I like this photo…even though an optical illusion makes it appear a bit tilted!
This was taken in the early morning from the short walkway that passes over Balboa Park’s shimmering reflecting pool. You are looking toward the splendid Spanish Colonial Revival buildings on El Prado.
Later in the morning, when the world has yawned, stretched and put on its shoes, people will be sitting on the white benches. Children will be standing at the pond’s edge, gazing down at Japanese Koi and myriad other critters in the water. An older gentleman will probably be heard nearby, playing Mariachi music with his guitar. And dozens of photographs will be taken. Each as beautiful as this one!
Here are some additional pics taken at various times…
One of my favorite places in Balboa Park is the reflecting pool, or lily pond, as some call it. This tranquil body of water lies between El Prado and the enormous wood lath structure which is the Botanical Building.
Flower beds, green grass and families enjoying picnics surround the pond, and colorful lotus flowers grace the surface. All sorts of interesting creatures call it home. In addition of numerous large koi (two can be seen in this photo), and floating turtles craning their heads to gaze at tourists, there are crawdads and a variety of fish that people have dumped into the pond. Years ago a small shark was spotted in the serene water!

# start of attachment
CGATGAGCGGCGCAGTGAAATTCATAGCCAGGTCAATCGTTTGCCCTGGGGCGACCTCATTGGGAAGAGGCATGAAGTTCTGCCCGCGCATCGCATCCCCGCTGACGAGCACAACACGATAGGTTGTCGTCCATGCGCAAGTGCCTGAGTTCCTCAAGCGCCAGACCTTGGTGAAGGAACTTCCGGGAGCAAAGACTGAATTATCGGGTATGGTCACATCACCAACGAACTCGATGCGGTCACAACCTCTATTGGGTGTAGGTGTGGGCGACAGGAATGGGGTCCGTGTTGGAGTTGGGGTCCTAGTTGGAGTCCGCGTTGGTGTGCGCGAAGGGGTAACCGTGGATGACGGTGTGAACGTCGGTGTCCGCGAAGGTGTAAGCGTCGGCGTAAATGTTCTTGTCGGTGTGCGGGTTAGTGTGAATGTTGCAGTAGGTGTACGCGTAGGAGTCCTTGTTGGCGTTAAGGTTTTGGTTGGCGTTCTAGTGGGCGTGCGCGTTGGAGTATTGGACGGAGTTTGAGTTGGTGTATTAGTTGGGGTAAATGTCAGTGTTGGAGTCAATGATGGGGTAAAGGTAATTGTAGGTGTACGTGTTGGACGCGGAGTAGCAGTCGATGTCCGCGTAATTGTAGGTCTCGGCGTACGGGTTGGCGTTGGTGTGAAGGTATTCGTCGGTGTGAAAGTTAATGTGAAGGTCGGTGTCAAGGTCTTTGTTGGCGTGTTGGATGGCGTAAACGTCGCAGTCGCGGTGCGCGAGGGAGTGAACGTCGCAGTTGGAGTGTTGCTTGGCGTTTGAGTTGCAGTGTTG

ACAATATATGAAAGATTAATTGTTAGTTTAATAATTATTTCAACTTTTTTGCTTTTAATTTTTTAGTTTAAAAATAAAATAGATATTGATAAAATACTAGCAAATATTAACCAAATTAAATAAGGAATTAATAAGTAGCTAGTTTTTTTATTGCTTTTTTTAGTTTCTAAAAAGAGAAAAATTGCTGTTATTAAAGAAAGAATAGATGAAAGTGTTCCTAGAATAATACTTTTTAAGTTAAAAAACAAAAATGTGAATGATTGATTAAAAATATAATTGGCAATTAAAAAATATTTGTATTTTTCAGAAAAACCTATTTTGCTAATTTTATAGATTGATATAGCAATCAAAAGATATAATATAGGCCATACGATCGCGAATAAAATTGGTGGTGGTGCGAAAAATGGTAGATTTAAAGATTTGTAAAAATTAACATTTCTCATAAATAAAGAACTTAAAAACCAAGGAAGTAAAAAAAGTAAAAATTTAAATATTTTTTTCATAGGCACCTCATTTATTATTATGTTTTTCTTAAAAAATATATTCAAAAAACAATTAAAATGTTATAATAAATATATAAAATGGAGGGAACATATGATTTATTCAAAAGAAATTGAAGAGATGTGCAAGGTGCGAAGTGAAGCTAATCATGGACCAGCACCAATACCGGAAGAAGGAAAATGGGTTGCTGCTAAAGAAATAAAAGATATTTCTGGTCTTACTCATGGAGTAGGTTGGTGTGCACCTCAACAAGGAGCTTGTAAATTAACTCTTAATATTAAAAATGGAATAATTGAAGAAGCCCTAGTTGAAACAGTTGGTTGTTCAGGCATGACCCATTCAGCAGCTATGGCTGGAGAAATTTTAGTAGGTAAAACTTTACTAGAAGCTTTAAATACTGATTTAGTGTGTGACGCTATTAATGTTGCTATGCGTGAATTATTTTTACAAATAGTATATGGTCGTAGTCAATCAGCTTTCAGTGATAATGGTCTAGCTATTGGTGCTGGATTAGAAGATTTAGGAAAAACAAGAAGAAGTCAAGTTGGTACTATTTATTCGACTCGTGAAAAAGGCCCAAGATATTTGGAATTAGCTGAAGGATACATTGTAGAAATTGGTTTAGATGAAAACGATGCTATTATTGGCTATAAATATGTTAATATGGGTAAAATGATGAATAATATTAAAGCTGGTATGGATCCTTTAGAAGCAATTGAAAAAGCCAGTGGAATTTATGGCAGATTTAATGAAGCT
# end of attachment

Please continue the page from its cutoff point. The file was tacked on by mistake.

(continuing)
An interesting historical fact: during World War II, when Balboa Park was utilized to mobilize American soldiers, the Navy used the reflecting pool to train sailors! You can still see old black-and-white photos of men rowing on the pool when you visit the San Diego History Center, a bit further to the east down El Prado.
These photographs are of the small pond-like section right next to the Botanical Building. This is the best place to watch brightly colored Koi swimming about.
I snapped this pic of the San Diego Trolley Yard at the 12th and Imperial Transit Center from the bridge above Harbor Drive. This new pedestrian bridge is a great spot for views of gleaming downtown skyscrapers, the Convention Center, Petco Park, the Tenth Avenue Marine Terminal, and the trolley and train yards.
This cool photograph was taken through a fence, giving the image a cluttered, layered, weirdly tangled appearance. The red trolleys seem to snake their way through a gray complex jumble of curving rails, vertical electrical poles and the grid of the blurred fence. It’s an image that fascinates the eye!
Here’s a less fascinating photo taken another day…
This photo turned out pretty good! Wish I could say it was the result of incredible photographic skill! But I must admit to being lucky once in a while…
This dazzling downtown skyscraper, not far from the Santa Fe Depot, reflects the deep blue summer sky and broken white clouds in a truly spectacular way! Look closely, and you can also see the reflection of the One America Plaza building which stands directly across Broadway.
I love that most of the newer skyscrapers in San Diego are a shiny silver or blue or green–like gleaming ocean waves rising above the sandy tan-colored buildings at their feet. The color scheme gives the skyline a watery cool, light and inviting appearance.